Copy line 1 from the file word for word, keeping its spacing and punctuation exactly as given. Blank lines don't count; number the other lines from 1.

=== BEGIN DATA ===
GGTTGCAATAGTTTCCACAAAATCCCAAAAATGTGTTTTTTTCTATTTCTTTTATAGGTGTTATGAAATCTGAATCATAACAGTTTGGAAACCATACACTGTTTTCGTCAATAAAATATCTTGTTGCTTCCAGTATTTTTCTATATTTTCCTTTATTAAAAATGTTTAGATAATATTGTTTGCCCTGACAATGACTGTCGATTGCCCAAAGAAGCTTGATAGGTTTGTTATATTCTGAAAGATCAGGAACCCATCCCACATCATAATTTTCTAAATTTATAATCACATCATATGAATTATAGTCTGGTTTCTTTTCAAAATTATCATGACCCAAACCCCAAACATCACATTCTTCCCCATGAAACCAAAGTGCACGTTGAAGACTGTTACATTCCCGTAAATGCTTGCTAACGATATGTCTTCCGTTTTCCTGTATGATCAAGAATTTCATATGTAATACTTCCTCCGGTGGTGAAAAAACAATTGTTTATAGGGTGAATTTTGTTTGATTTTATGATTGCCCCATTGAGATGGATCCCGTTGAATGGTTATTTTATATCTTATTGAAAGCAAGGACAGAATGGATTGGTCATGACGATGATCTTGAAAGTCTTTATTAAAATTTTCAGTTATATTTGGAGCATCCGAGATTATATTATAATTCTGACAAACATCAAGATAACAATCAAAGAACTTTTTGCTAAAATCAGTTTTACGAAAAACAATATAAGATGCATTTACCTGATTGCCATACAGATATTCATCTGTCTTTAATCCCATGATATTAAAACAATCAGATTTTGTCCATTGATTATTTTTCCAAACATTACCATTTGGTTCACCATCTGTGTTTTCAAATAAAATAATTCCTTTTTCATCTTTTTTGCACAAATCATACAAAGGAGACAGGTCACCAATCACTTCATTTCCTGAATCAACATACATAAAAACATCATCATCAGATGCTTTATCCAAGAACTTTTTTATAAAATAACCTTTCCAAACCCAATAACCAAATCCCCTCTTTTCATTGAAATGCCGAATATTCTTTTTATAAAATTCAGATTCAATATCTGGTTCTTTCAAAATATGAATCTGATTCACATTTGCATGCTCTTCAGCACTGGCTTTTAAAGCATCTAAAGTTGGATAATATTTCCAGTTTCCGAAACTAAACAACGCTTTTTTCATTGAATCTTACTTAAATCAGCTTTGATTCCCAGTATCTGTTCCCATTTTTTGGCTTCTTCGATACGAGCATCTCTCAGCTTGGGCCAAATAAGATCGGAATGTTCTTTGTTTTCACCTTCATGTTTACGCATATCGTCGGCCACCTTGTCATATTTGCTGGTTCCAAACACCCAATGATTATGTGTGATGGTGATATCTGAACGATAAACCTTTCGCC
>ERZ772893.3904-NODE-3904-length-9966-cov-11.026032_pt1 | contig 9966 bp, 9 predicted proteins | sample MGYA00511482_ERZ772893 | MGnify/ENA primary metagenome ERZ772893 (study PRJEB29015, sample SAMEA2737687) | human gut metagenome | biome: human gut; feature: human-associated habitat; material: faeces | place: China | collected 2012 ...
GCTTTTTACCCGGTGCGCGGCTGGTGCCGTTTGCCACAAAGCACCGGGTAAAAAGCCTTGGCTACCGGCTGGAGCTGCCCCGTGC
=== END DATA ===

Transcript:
GGTTGCAATAGTTTCCACAAAATCCCAAAAATGTGTTTTTTTCTATTTCTTTTATAGGTGTTATGAAATCTGAATCATAACAGTTTGGAAACCATACACTGTTTTCGTCAATAAAATATCTTGTTGCTTCCAGTATTTTTCTATATTTTCCTTTATTAAAAATGTTTAGATAATATTGTTTGCCCTGACAATGACTGTCGATTGCCCAAAGAAGCTTGATAGGTTTGTTATATTCTGAAAGATCAGGAACCCATCCCACATCATAATTTTCTAAATTTATAATCACATCATATGAATTATAGTCTGGTTTCTTTTCAAAATTATCATGACCCAAACCCCAAACATCACATTCTTCCCCATGAAACCAAAGTGCACGTTGAAGACTGTTACATTCCCGTAAATGCTTGCTAACGATATGTCTTCCGTTTTCCTGTATGATCAAGAATTTCATATGTAATACTTCCTCCGGTGGTGAAAAAACAATTGTTTATAGGGTGAATTTTGTTTGATTTTATGATTGCCCCATTGAGATGGATCCCGTTGAATGGTTATTTTATATCTTATTGAAAGCAAGGACAGAATGGATTGGTCATGACGATGATCTTGAAAGTCTTTATTAAAATTTTCAGTTATATTTGGAGCATCCGAGATTATATTATAATTCTGACAAACATCAAGATAACAATCAAAGAACTTTTTGCTAAAATCAGTTTTACGAAAAACAATATAAGATGCATTTACCTGATTGCCATACAGATATTCATCTGTCTTTAATCCCATGATATTAAAACAATCAGATTTTGTCCATTGATTATTTTTCCAAACATTACCATTTGGTTCACCATCTGTGTTTTCAAATAAAATAATTCCTTTTTCATCTTTTTTGCACAAATCATACAAAGGAGACAGGTCACCAATCACTTCATTTCCTGAATCAACATACATAAAAACATCATCATCAGATGCTTTATCCAAGAACTTTTTTATAAAATAACCTTTCCAAACCCAATAACCAAATCCCCTCTTTTCATTGAAATGCCGAATATTCTTTTTATAAAATTCAGATTCAATATCTGGTTCTTTCAAAATATGAATCTGATTCACATTTGCATGCTCTTCAGCACTGGCTTTTAAAGCATCTAAAGTTGGATAATATTTCCAGTTTCCGAAACTAAACAACGCTTTTTTCATTGAATCTTACTTAAATCAGCTTTGATTCCCAGTATCTGTTCCCATTTTTTGGCTTCTTCGATACGAGCATCTCTCAGCTTGGGCCAAATAAGATCGGAATGTTCTTTGTTTTCACCTTCATGTTTACGCATATCGTCGGCCACCTTGTCATATTTGCTGGTTCCAAACACCCAATGATTATGTGTGATGGTGATATCTGAACGATAAACCTTTCGCC